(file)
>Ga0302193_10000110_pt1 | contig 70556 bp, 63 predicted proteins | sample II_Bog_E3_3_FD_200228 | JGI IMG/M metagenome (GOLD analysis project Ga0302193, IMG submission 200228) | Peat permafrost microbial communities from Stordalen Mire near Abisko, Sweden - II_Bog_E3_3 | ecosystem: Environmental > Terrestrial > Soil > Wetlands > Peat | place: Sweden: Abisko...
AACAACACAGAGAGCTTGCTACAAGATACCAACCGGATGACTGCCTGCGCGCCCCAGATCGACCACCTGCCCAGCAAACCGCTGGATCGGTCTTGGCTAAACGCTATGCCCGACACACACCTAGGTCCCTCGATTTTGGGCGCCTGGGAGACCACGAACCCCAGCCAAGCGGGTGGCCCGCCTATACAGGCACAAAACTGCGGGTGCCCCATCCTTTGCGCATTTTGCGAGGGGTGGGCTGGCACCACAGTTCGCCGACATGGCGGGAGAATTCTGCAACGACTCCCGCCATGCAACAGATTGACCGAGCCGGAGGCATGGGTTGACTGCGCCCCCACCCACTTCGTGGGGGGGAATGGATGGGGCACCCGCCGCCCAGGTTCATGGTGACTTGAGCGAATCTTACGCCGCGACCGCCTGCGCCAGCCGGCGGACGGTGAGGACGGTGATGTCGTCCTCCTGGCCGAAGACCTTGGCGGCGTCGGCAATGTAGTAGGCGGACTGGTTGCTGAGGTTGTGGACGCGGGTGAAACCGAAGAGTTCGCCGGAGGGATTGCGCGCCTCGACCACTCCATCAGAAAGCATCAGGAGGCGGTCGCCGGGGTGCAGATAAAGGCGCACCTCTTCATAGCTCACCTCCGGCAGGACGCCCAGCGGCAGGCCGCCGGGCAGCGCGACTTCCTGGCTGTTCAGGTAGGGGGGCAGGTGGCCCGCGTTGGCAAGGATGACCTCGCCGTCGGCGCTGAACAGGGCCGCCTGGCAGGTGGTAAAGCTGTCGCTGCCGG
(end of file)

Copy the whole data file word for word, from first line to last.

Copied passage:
>Ga0302193_10000110_pt1 | contig 70556 bp, 63 predicted proteins | sample II_Bog_E3_3_FD_200228 | JGI IMG/M metagenome (GOLD analysis project Ga0302193, IMG submission 200228) | Peat permafrost microbial communities from Stordalen Mire near Abisko, Sweden - II_Bog_E3_3 | ecosystem: Environmental > Terrestrial > Soil > Wetlands > Peat | place: Sweden: Abisko...
AACAACACAGAGAGCTTGCTACAAGATACCAACCGGATGACTGCCTGCGCGCCCCAGATCGACCACCTGCCCAGCAAACCGCTGGATCGGTCTTGGCTAAACGCTATGCCCGACACACACCTAGGTCCCTCGATTTTGGGCGCCTGGGAGACCACGAACCCCAGCCAAGCGGGTGGCCCGCCTATACAGGCACAAAACTGCGGGTGCCCCATCCTTTGCGCATTTTGCGAGGGGTGGGCTGGCACCACAGTTCGCCGACATGGCGGGAGAATTCTGCAACGACTCCCGCCATGCAACAGATTGACCGAGCCGGAGGCATGGGTTGACTGCGCCCCCACCCACTTCGTGGGGGGGAATGGATGGGGCACCCGCCGCCCAGGTTCATGGTGACTTGAGCGAATCTTACGCCGCGACCGCCTGCGCCAGCCGGCGGACGGTGAGGACGGTGATGTCGTCCTCCTGGCCGAAGACCTTGGCGGCGTCGGCAATGTAGTAGGCGGACTGGTTGCTGAGGTTGTGGACGCGGGTGAAACCGAAGAGTTCGCCGGAGGGATTGCGCGCCTCGACCACTCCATCAGAAAGCATCAGGAGGCGGTCGCCGGGGTGCAGATAAAGGCGCACCTCTTCATAGCTCACCTCCGGCAGGACGCCCAGCGGCAGGCCGCCGGGCAGCGCGACTTCCTGGCTGTTCAGGTAGGGGGGCAGGTGGCCCGCGTTGGCAAGGATGACCTCGCCGTCGGCGCTGAACAGGGCCGCCTGGCAGGTGGTAAAGCTGTCGCTGCCGG